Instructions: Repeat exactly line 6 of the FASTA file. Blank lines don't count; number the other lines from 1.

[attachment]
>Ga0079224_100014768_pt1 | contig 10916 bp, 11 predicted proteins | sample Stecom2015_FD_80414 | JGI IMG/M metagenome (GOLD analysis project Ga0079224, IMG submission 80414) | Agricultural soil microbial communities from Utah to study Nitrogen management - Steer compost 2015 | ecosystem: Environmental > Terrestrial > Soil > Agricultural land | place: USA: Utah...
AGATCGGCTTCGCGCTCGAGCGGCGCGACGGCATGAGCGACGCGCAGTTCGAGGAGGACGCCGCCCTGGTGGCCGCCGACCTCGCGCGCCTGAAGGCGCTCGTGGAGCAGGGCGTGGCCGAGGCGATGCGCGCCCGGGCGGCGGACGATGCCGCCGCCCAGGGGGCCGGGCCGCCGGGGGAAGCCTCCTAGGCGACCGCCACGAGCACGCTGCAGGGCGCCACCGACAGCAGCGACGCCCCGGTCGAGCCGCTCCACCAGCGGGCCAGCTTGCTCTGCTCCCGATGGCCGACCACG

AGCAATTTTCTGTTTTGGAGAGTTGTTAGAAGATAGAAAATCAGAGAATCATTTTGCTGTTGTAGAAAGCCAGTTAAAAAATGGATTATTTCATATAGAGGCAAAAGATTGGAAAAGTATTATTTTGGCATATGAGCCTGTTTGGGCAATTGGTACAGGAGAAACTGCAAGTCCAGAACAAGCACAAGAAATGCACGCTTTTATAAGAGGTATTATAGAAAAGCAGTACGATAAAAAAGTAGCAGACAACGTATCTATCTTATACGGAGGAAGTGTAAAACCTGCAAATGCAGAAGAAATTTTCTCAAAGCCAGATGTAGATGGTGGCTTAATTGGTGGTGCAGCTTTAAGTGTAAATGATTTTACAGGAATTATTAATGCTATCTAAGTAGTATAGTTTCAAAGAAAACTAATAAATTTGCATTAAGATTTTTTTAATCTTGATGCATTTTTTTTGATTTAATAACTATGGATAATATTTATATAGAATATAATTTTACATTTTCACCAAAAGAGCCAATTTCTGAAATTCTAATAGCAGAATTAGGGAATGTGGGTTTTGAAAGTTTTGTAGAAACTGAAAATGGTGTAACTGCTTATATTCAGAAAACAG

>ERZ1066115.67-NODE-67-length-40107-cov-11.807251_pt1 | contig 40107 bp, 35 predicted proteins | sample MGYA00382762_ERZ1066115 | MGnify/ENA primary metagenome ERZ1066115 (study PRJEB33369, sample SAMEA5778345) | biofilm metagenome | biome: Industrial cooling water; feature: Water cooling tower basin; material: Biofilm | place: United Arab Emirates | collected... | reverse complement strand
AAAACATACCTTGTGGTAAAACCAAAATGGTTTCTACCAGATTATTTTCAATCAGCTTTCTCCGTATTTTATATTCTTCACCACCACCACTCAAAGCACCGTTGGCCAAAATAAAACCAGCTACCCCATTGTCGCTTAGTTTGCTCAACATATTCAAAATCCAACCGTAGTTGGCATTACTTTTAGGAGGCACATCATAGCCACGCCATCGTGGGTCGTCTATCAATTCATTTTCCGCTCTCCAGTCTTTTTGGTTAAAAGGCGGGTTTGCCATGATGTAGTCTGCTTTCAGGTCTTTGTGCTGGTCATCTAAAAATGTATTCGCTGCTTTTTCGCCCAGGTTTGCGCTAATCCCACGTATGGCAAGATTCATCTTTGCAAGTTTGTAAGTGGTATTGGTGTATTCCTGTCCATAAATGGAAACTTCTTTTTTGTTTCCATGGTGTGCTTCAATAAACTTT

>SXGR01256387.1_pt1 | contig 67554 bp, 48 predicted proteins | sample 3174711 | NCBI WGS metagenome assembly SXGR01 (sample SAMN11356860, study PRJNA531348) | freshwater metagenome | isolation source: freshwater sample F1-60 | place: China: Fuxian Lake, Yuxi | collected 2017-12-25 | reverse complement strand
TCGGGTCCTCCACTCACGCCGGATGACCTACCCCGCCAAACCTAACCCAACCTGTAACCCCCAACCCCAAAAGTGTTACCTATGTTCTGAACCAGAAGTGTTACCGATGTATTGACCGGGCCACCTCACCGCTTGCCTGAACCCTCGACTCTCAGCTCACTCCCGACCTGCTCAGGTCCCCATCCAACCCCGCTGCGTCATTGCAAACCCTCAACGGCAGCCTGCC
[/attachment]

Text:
>SXGR01256387.1_pt1 | contig 67554 bp, 48 predicted proteins | sample 3174711 | NCBI WGS metagenome assembly SXGR01 (sample SAMN11356860, study PRJNA531348) | freshwater metagenome | isolation source: freshwater sample F1-60 | place: China: Fuxian Lake, Yuxi | collected 2017-12-25 | reverse complement strand